In this issue of Lansing Update:
- State Finalizes Tobacco Securitization Plan
- House Committee Hears Testimony on Workplace Smoking Ban
- Agreement Announced on New Business Tax
Legislation securitizing some $415 million in tobacco settlement dollars to partially balance the 2007 budget deficit was enacted this week.
House Bill 4850, now Public Act 18, was instrumental toward balancing a nearly $800 million deficit. Legislative leaders agreed last month to finalize the deal that also included accounting shifts, budget cuts, and the possibility of using up to $100 million intended for college loans.
Tobacco settlement dollars are derived from a 1998 multi-state, multi-billion lawsuit against tobacco companies that sends millions of dollars to several states each year. In order to help alleviate its crippling budget deficits, Michigan has turned to selling off those funds to avoid harsh School Aid and Medicaid cuts.
When the tobacco settlement was finalized the legislature moved to utilize the funds by creating the Michigan Merit Award program, which provides scholarship dollars to high school students based on standardized test scores. The funding structure of the program and its name has since been altered. Now titled the Michigan Promise Scholarship [Link no longer available —Ed.], the program remains essential toward assisting college bound students afford tuition.
Michigan Catholic Conference supported the inception and continuation of the Merit program and has worked with the legislature to ensure the solvency of those funds.
Nine Republicans joined thirteen Democrats in supporting HB 4850 after the legislation passed the House of Representatives 78-29.
Measures banning public smoking have been repeatedly introduced in the legislature, but it was not until this week that the issue received a committee hearing [Link no longer available —Ed.]. House Bill 4163 and Senate Bills 109-110 seek to ban smoking in all workplaces, including bars and restaurants.
The House Commerce Committee [Link no longer available —Ed.] took testimony for nearly two hours from individuals and associations on both sides of the issue. Those opposed to the bill, mostly restaurants and business groups, stated that government should leave the decision to private business owners. Groups supporting the bill, consisting primarily of health organizations, cited reports that second-hand smoke is deadly and urged legislators to protect the health and safety of all people, including children and employees.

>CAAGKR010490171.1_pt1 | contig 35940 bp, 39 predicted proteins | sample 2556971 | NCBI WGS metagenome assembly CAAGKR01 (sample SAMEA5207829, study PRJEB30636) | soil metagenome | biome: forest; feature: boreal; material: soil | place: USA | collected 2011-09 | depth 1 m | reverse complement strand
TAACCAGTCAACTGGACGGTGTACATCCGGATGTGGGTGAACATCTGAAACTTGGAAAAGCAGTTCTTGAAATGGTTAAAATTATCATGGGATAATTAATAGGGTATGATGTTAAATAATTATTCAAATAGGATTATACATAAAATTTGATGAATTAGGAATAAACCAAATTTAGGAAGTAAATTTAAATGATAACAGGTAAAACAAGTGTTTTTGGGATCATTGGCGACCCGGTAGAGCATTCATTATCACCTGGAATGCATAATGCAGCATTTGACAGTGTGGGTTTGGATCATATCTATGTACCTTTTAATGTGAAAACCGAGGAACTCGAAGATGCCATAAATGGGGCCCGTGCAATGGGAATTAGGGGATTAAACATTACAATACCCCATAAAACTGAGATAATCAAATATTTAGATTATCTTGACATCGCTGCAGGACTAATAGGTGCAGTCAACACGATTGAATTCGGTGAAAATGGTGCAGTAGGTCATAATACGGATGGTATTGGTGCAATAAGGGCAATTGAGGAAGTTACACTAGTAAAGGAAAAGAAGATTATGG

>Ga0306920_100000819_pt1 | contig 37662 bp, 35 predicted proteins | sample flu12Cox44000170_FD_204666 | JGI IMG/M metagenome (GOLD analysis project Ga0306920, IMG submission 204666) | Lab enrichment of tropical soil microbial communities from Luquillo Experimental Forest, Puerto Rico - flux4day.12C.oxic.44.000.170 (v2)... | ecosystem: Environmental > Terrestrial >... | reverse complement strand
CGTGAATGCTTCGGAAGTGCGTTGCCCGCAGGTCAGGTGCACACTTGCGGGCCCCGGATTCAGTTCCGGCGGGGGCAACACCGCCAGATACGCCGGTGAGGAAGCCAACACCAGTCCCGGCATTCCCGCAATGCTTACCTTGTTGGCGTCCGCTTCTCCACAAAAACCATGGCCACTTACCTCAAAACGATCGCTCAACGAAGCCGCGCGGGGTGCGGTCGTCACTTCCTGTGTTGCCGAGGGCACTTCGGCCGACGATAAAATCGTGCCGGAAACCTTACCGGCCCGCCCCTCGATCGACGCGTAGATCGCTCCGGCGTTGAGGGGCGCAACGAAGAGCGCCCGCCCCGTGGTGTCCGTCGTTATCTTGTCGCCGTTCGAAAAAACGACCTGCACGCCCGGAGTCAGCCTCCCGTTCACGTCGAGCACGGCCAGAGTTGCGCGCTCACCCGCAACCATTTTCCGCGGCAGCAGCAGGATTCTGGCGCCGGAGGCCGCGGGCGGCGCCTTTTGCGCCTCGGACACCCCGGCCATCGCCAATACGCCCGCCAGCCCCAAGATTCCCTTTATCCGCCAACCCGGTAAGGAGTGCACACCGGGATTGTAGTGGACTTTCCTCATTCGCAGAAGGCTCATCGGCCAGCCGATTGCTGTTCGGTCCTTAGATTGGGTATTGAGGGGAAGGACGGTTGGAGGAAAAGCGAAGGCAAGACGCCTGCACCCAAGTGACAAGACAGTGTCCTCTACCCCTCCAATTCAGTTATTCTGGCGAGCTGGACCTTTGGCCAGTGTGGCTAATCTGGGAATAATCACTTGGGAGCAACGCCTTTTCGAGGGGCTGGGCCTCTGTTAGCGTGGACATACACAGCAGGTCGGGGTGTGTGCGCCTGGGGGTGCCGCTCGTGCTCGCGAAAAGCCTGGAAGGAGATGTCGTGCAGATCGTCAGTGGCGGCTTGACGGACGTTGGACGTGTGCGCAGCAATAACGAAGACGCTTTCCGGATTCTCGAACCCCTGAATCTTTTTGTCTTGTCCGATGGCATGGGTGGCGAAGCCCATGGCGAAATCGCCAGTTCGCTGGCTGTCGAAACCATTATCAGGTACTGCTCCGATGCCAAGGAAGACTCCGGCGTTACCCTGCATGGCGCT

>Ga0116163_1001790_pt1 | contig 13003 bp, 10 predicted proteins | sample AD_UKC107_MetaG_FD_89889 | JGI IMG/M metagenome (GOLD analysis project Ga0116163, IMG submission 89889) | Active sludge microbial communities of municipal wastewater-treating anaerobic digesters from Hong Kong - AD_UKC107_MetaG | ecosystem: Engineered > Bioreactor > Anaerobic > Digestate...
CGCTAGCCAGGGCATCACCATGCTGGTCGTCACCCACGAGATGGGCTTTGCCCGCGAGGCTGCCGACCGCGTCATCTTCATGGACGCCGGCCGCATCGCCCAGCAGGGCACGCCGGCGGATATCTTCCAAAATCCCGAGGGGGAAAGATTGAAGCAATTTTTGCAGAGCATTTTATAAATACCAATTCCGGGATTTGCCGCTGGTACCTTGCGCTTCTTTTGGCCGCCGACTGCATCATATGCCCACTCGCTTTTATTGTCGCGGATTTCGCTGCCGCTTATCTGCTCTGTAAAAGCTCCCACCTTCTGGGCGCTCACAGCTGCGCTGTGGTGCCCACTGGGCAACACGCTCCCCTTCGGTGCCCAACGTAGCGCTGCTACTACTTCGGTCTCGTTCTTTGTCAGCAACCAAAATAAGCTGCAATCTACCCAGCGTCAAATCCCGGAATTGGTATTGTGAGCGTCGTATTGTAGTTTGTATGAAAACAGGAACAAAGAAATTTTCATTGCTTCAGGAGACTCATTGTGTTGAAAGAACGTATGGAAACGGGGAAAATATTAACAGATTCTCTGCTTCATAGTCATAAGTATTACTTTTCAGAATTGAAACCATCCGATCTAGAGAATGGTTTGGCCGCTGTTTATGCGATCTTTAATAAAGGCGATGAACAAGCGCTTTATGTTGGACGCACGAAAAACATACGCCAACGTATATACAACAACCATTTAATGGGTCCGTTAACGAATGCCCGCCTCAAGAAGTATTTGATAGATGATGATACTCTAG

The committee did not vote on the bills and stated the issue will again be addressed in two weeks.
Governor Jennifer Granholm, Senate Majority Leader Mike Bishop and Speaker of the House Andy Dillon this week announced that a bipartisan, bicameral workgroup has negotiated a new business tax to replace the outgoing Single Business Tax (SBT), which will be eliminated at the end of the year.
The SBT has been a thorn for small and large business owners alike, who claim that the tax does not rationally assess taxes and has thwarted business development in a state that for several years has been in economic shambles. The new business tax, titled the Michigan Business Tax, will raise the same $1.9 billion as the outgoing SBT and will lower the tax burden for some 73 percent of businesses in the state, according to legislative leaders.
The Single Business Tax is set to expire December 31 after the legislature passed citizen initiated legislation last year. The new Michigan Business Tax relies on combining gross receipts and income tax with “substantial” personal property relief, and includes the following details:
- An investment and compensation credit capped at 65 percent of liability,
- A research and development credit capped at 75 percent liability,
- An entrepreneurial tax credit,
- A small business alternative tax that would allow qualifying firms to pay a 1.8 percent tax based on their adjusted business income,
- The aggregate business income disqualifying provision would be increased to $1.3 million, and
- Increases the gross receipts phase-out for small businesses from the small business treatment to between $18 million and $20 million.
Legislation creating the new Michigan Business Tax is expected to be written and introduced soon, and will likely pass with large bipartisan support.